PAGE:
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Miller v. Berryhill

United States District Court, W.D. Washington, Seattle

May 31, 2018

CARYANN MILLER, Plaintiff,
v.
NANCY A. BERRYHILL, Acting Commissioner of Social Security, Defendant.

          REPORT AND RECOMMENDATION

          BRIAN A. TSUCHIDA, CHIEF UNITED STATES MAGISTRATE JUDGE

         Plaintiff Caryann Miller appeals the Administrative Law Judge (ALJ)'s April 11, 2016 decision denying her benefits. Dkt. 4. She bases her appeal on the medical opinion of Patricia Wooden, M.D., which was submitted as new and additional evidence to the Appeals Council. Tr. 1-2. Plaintiff argues that Dr. Wooden's opinion was made part of the administrative record when the Appeals Council considered the opinion in deciding whether to review the ALJ's decision. Further, because the opinion is probative of physical and mental limitations not previously considered by the ALJ, the ALJ's decision is not supported by substantial evidence and this Court should remand this case under sentence four of 42 U.S.C. § 405(g) of the Social Security Act. Alternatively, Plaintiff argues that this case should be remanded under sentence six of § 405(g) for incorporation of Dr. Wooden's opinion into the record. Plaintiff raises no other challenges to the ALJ's denial of her disability benefits.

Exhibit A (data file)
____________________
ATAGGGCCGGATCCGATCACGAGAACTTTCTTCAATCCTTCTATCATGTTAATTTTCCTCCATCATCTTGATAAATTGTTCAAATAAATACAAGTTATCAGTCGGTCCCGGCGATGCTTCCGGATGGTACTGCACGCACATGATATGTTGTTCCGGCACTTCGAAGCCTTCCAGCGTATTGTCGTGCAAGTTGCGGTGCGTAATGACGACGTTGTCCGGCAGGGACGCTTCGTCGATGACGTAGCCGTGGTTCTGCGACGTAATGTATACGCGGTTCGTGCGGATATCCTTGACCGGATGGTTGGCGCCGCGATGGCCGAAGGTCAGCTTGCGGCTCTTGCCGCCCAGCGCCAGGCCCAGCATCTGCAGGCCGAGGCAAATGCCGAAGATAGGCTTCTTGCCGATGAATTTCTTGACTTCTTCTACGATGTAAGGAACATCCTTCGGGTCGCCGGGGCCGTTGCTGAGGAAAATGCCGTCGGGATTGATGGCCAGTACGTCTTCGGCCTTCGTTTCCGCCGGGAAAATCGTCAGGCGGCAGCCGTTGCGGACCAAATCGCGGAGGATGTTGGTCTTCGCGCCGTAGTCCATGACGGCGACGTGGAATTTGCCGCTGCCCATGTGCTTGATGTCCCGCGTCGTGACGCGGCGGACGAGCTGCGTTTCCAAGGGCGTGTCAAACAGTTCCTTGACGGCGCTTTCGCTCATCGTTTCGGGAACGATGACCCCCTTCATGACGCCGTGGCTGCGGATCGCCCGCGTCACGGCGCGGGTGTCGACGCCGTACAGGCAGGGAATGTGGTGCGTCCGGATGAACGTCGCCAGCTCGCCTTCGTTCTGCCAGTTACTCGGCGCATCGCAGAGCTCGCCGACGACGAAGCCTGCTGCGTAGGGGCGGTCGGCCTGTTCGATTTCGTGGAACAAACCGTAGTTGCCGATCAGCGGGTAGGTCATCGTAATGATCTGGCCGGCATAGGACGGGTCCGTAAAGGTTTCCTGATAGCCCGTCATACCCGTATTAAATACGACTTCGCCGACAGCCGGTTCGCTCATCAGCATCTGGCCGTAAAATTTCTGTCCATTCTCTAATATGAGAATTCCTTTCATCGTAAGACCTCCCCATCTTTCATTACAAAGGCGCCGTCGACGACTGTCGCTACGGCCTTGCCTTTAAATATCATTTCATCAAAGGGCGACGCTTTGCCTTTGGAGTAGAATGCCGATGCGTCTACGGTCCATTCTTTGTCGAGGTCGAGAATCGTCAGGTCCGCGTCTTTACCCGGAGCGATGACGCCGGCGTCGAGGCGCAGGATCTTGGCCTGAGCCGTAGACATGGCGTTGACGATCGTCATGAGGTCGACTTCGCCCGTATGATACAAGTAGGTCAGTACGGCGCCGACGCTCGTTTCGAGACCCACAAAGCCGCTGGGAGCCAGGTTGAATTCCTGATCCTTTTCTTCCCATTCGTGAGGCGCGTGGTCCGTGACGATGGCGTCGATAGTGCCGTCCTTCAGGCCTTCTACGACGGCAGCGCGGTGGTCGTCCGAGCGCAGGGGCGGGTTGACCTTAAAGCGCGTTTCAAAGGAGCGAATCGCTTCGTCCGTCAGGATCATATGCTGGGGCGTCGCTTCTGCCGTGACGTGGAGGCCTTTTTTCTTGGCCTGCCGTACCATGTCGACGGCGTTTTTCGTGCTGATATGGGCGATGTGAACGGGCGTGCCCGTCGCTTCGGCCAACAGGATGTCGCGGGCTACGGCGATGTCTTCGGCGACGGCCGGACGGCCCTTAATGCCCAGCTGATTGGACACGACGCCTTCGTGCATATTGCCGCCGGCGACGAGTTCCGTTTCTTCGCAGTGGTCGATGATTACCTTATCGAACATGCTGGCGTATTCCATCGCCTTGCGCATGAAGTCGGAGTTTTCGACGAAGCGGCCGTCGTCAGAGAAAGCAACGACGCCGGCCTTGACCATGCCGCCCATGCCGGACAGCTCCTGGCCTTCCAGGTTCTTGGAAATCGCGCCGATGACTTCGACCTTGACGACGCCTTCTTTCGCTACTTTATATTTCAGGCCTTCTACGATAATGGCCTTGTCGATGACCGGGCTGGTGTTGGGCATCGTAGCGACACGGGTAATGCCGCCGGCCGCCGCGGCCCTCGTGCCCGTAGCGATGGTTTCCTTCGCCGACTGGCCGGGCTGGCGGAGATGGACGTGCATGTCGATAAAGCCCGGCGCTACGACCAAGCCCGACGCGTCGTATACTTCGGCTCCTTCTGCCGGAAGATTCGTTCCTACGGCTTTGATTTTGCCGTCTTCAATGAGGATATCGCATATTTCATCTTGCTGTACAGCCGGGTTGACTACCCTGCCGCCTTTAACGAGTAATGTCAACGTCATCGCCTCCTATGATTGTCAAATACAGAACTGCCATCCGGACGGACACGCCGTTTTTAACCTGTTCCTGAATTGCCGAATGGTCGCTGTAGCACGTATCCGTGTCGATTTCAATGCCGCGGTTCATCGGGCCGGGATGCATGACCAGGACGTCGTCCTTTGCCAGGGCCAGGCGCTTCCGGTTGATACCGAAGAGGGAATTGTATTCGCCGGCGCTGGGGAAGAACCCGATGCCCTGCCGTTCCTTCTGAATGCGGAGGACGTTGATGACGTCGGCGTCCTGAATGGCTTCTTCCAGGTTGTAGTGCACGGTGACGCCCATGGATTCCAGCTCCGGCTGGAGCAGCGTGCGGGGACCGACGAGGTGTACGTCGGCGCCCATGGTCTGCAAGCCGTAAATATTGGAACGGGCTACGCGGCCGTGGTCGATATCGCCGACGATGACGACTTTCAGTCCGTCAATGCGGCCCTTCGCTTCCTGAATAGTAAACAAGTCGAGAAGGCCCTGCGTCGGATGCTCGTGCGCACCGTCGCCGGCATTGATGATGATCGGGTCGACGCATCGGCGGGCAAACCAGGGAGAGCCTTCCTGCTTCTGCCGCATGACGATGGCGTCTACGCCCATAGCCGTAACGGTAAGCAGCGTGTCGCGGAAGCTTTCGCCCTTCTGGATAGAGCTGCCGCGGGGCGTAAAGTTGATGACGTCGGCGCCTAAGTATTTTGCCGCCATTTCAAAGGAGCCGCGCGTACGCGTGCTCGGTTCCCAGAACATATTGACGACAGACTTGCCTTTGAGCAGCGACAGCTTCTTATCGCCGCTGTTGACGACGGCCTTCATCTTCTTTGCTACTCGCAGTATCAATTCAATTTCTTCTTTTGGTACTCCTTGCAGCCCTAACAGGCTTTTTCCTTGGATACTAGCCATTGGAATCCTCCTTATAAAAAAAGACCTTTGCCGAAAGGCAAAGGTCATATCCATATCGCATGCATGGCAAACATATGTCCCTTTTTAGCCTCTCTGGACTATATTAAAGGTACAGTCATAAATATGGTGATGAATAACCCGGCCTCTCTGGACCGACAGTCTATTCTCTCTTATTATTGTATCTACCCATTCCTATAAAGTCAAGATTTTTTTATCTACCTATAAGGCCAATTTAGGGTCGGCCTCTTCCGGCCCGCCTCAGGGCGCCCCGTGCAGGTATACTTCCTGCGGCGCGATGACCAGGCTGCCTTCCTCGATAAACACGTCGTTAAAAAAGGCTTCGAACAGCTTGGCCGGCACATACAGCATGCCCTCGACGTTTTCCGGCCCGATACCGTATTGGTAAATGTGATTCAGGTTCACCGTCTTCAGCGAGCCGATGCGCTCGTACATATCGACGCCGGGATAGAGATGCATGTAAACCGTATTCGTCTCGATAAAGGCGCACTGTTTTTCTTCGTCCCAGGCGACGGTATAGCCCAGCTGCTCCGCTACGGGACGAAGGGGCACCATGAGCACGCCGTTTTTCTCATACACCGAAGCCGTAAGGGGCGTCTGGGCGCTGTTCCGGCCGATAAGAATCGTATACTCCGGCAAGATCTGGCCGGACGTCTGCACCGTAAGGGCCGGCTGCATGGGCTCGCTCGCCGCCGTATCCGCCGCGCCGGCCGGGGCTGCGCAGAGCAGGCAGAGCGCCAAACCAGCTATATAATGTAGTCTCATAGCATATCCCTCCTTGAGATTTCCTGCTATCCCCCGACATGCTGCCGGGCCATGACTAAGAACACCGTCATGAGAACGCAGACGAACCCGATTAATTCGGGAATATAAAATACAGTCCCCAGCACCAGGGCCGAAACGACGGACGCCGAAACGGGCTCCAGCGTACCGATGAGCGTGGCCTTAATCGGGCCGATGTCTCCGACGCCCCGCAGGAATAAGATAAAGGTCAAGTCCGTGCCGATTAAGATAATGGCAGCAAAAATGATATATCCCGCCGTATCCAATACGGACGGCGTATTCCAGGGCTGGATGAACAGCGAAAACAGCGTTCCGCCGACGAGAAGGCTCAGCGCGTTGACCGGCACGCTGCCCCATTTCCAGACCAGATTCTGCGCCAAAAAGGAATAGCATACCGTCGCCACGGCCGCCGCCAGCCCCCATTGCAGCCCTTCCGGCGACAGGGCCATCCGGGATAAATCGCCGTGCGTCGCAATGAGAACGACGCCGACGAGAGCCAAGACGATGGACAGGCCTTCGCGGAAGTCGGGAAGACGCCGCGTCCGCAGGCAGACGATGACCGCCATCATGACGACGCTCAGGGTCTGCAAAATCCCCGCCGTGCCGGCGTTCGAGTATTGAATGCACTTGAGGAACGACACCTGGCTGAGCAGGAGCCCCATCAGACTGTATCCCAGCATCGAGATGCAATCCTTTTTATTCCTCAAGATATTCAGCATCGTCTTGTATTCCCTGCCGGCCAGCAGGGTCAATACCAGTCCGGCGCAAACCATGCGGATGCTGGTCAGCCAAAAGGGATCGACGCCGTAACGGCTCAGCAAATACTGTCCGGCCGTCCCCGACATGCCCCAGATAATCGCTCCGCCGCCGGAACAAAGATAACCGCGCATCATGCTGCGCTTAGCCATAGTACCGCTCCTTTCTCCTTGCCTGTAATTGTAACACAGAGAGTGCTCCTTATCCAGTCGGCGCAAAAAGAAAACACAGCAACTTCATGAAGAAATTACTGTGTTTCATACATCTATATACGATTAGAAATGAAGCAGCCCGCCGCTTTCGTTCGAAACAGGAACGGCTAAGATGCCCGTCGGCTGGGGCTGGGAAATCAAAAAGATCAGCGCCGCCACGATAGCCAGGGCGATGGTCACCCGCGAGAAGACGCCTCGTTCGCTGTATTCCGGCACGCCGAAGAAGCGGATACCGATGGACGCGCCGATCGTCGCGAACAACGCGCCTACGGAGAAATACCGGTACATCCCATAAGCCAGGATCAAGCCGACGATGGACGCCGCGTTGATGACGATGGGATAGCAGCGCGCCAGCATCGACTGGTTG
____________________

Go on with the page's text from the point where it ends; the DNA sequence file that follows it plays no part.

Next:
Defendant argues that remand is not warranted because Dr. Wooden's opinion did not relate to the period at issue, the opinion was never “exhibited” or “considered, ” and even if it was part of the record, it would not change the outcome of the ALJ's decision. Dkt. 14.

         The Court is persuaded that the administrative record includes Dr. Wooden's opinion as the Appeals Council considered the merits of the opinion in denying Plaintiff's request for review. After considering the record as a whole, including Dr. Wooden's opinion, the undersigned concludes that this case should be reversed and remanded under sentence four of 42 U.S.C. § 405(g) to allow the ALJ to consider Dr. Wooden's opinion, which is probative of the issue of disability and may change the outcome of this case when considered with the longitudinal treatment record.

         BACKGROUND